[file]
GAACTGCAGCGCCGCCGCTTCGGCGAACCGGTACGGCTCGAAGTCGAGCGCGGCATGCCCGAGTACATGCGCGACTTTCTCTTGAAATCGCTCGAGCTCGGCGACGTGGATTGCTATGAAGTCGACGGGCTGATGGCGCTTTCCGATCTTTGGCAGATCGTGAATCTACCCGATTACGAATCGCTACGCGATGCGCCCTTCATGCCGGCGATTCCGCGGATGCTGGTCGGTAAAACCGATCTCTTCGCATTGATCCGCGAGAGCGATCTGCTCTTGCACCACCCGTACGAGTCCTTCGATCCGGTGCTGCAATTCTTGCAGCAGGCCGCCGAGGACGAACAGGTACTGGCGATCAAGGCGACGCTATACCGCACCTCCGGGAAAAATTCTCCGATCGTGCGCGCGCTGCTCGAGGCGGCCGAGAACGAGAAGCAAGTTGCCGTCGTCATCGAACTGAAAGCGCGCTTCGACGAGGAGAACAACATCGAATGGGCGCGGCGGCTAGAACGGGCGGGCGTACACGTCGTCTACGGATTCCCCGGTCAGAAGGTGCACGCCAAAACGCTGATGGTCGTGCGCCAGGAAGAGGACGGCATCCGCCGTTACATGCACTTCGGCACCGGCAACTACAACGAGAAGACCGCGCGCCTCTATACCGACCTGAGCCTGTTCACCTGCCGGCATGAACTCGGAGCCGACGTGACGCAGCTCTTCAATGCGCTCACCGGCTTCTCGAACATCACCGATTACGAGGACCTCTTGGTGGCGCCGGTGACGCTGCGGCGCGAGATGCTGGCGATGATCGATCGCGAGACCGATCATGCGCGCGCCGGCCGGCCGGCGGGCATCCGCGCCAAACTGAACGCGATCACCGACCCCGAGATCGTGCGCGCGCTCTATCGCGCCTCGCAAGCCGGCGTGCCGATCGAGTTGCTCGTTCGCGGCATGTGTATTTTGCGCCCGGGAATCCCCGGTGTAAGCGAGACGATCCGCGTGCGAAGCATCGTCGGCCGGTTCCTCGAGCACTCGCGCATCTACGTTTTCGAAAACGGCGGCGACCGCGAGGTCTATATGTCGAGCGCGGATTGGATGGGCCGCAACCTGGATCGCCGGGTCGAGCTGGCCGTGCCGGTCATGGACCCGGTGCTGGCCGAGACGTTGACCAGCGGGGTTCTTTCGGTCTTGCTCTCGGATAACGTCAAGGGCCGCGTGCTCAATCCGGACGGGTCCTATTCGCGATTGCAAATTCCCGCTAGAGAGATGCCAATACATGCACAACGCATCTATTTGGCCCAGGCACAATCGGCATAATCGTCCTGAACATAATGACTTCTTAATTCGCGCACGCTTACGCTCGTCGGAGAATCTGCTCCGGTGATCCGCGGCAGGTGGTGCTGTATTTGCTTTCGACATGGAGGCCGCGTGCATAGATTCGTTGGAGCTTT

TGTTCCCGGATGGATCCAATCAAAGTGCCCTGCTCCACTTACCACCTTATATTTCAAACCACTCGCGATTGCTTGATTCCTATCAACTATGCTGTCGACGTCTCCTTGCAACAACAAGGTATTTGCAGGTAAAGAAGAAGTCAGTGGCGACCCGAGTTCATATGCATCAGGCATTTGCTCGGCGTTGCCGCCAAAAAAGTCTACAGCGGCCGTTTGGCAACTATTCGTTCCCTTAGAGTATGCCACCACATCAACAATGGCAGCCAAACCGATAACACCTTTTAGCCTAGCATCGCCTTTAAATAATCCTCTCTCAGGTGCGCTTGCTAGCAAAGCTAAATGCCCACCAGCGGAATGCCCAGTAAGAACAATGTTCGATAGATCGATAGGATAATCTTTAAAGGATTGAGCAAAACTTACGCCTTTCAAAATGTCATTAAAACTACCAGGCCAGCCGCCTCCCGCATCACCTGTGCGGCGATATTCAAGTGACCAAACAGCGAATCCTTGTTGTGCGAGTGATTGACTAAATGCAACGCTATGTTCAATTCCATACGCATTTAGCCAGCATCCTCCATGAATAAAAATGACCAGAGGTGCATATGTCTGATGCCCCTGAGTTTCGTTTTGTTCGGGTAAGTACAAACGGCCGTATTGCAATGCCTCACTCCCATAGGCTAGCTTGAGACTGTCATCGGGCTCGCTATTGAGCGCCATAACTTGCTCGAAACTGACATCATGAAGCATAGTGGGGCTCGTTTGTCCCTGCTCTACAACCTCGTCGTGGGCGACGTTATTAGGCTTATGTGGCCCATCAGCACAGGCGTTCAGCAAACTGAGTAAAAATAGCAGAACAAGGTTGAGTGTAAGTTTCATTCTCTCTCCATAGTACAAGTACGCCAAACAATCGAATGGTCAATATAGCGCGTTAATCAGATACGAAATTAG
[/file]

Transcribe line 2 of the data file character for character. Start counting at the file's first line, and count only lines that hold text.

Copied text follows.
TGTTCCCGGATGGATCCAATCAAAGTGCCCTGCTCCACTTACCACCTTATATTTCAAACCACTCGCGATTGCTTGATTCCTATCAACTATGCTGTCGACGTCTCCTTGCAACAACAAGGTATTTGCAGGTAAAGAAGAAGTCAGTGGCGACCCGAGTTCATATGCATCAGGCATTTGCTCGGCGTTGCCGCCAAAAAAGTCTACAGCGGCCGTTTGGCAACTATTCGTTCCCTTAGAGTATGCCACCACATCAACAATGGCAGCCAAACCGATAACACCTTTTAGCCTAGCATCGCCTTTAAATAATCCTCTCTCAGGTGCGCTTGCTAGCAAAGCTAAATGCCCACCAGCGGAATGCCCAGTAAGAACAATGTTCGATAGATCGATAGGATAATCTTTAAAGGATTGAGCAAAACTTACGCCTTTCAAAATGTCATTAAAACTACCAGGCCAGCCGCCTCCCGCATCACCTGTGCGGCGATATTCAAGTGACCAAACAGCGAATCCTTGTTGTGCGAGTGATTGACTAAATGCAACGCTATGTTCAATTCCATACGCATTTAGCCAGCATCCTCCATGAATAAAAATGACCAGAGGTGCATATGTCTGATGCCCCTGAGTTTCGTTTTGTTCGGGTAAGTACAAACGGCCGTATTGCAATGCCTCACTCCCATAGGCTAGCTTGAGACTGTCATCGGGCTCGCTATTGAGCGCCATAACTTGCTCGAAACTGACATCATGAAGCATAGTGGGGCTCGTTTGTCCCTGCTCTACAACCTCGTCGTGGGCGACGTTATTAGGCTTATGTGGCCCATCAGCACAGGCGTTCAGCAAACTGAGTAAAAATAGCAGAACAAGGTTGAGTGTAAGTTTCATTCTCTCTCCATAGTACAAGTACGCCAAACAATCGAATGGTCAATATAGCGCGTTAATCAGATACGAAATTAG